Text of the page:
Unfortunately, not every aspect of the film works: the flashbacks to Stevie’s childhood seem out of place; the script is far too stagy; and the strange role of Smith’s friend “The Man” (played by Trevor Howard) should have been cut altogether. Monologic plays ultimately work better on the small screen — I was reminded, for instance, of Eileen Atkins one-woman portrait of Virginia Woolf in A Room of One’s Own (1990). With that said, however, fans of this type of movie will doubtless enjoy it, and should seek it out.

Redeeming Qualities and Moments:

  • Glenda Jackson’s unglamorous portrayal of Stevie Smith
  • Mona Washbourne’s delightfully witty performance as Stevie’s spinster aunt

Must See?
No, unless you’re a fan of either Stevie Smith, Glenda Jackson, or one-woman shows.

Links:

Hangover Square (1945)

Hangover Square (1945)

“Something’s happened lately — these moods are getting deeper and longer.”

Hangover Square Poster

Synopsis:
Composer George Bone (Laird Cregar) suffers from sound-induced blackouts, during which he commits crimes he can’t remember. When he’s jilted by a manipulative dance hall singer (Linda Darnell), he commits one murder too many, and a Scotland Yard doctor (George Sanders) is hot on his trail.

Genres:

Response to Peary’s Review:
As Peary notes, Laird Cregar gives one of his best, most sympathetic “psycho performances” in this “wildly stylized period noir” — released just two months after his premature death by heart attack at the age of 30. Cregar plays Bone as a quietly insecure, well-meaning artist whose physically imposing body functions as a scarily efficient tool for destruction while also belying a gentler nature. Cregar’s performance here shows ample evidence of his burgeoning talent; he masterfully combines broadly psychotic behavior with a range of subtle gestures a la Brando in On the Waterfront. Watch the way he idly scratches a Siamese cat on its head with the tip of a fan, for instance, or quietly adjusts his jacket collar when walking into the room where he recently — albeit unknowingly — tried to strangle his friend.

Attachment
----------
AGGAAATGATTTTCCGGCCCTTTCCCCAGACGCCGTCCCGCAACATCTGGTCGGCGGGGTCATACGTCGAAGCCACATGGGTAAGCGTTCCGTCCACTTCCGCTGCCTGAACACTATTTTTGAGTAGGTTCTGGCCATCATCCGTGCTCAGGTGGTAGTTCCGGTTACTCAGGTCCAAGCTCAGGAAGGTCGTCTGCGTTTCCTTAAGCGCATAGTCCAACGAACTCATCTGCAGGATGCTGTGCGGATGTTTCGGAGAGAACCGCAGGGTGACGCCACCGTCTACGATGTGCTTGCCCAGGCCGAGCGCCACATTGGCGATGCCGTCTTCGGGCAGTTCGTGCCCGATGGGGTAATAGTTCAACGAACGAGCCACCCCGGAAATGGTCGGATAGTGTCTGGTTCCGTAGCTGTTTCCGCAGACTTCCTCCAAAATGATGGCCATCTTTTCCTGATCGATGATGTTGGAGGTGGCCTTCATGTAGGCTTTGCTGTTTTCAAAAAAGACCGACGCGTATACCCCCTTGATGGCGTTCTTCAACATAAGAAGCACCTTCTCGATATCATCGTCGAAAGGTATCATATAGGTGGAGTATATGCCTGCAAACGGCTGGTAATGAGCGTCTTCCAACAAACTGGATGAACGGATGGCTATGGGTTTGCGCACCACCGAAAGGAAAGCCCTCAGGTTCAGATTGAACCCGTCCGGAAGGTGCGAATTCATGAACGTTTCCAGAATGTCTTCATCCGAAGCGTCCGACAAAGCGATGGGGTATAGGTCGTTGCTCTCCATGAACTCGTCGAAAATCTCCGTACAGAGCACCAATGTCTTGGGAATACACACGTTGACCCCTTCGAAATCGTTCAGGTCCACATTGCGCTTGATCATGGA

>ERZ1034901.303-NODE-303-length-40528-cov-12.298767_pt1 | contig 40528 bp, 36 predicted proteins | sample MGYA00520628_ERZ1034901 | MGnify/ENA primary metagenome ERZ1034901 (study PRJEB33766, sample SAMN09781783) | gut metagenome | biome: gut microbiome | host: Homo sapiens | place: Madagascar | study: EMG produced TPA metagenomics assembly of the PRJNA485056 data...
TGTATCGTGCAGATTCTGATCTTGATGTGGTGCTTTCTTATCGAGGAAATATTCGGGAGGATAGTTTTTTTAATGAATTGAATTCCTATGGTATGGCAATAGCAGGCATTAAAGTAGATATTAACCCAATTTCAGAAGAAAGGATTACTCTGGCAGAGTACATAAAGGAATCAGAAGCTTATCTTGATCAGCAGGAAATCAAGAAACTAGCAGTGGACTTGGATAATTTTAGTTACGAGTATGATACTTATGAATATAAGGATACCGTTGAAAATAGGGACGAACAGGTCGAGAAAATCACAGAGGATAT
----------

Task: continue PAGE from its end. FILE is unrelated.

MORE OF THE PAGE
In addition to Cregar’s nuanced performance, Hangover Square benefits from both “wonderful period detail” and “bizarre direction” by John Brahm. The opening scene of the movie — in which Bone murders an antiques dealer, then flees in confusion — is filmed with “wild angles, camera distortion, [and] swooping crane shots”, thus immediately evoking the protagonist’s crazed frame of mind. This stylized camera work is repeated each time Bone gets knocked into an alternate state of consciousness, and ultimately builds towards the film’s baroquely melodramatic ending — one which effectively conveys the misfortune of a genius betrayed by his own mind.

Redeeming Qualities and Moments:

  • Laird Cregar’s excellent performance in what was tragically both his first and last top-billed role
    Cregar
  • Linda Darnell as the seductively beautiful singer who meets a fiery fate
    Darnell
  • Creative camera work, lighting, and set designs
    Set Design
  • Bernard Herrmann’s dramatic score

Must See?
Yes. While not as renowned as Brahm’s 1944 flick The Lodger (another movie in which Cregar plays a psychotic serial-killer — Jack the Ripper), film fanatics will undoubtedly want to see Cregar in his final performance.

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WR: Mysteries of the Organism (1971)

WR: Mysteries of the Organism (1971)

“No excitement can ever equal the elemental force of the orgasm!”

Synopsis:
Through a creative mixture of documentary and fictional footage, Yugoslavian director Dusan Makavejev explores the links between sexual and political freedom in the Cold War era.

Genres:

Response to Peary’s Review:
Though he acknowledges Makavejev’s stylistic ingenuity in WR: Mysteries of the Organism, Peary seems less than excited by the overall impact of this heady cinematic pastiche, lamenting the film’s lost opportunity to fully explore the “radical “free love’ philosophy” of Wilhelm Reich (the “WR” of the film’s title). Viewed years later, however, it’s possible to appreciate WR as more than the sum of its (at times confusing) parts. Makavejev uses Reich’s controversial therapy techniques and untimely death as the inspirational starting point for a heady meditation on life, love, and the pursuit of happiness through political and sexual freedom. While his points may not always be clear — as Peary points out, for instance, it’s difficult at times to tell whether Makavejev is mocking Reich’s disciples or lauding their work — his images never fail to provoke and/or shock.

Redeeming Qualities and Moments:

  • A provocative mix of documentary and fictional footage

Must See?
Yes; this cult movie remains a unique artistic and political statement.

Categories

(Listed in 1001 Movies You Must See Before You Die)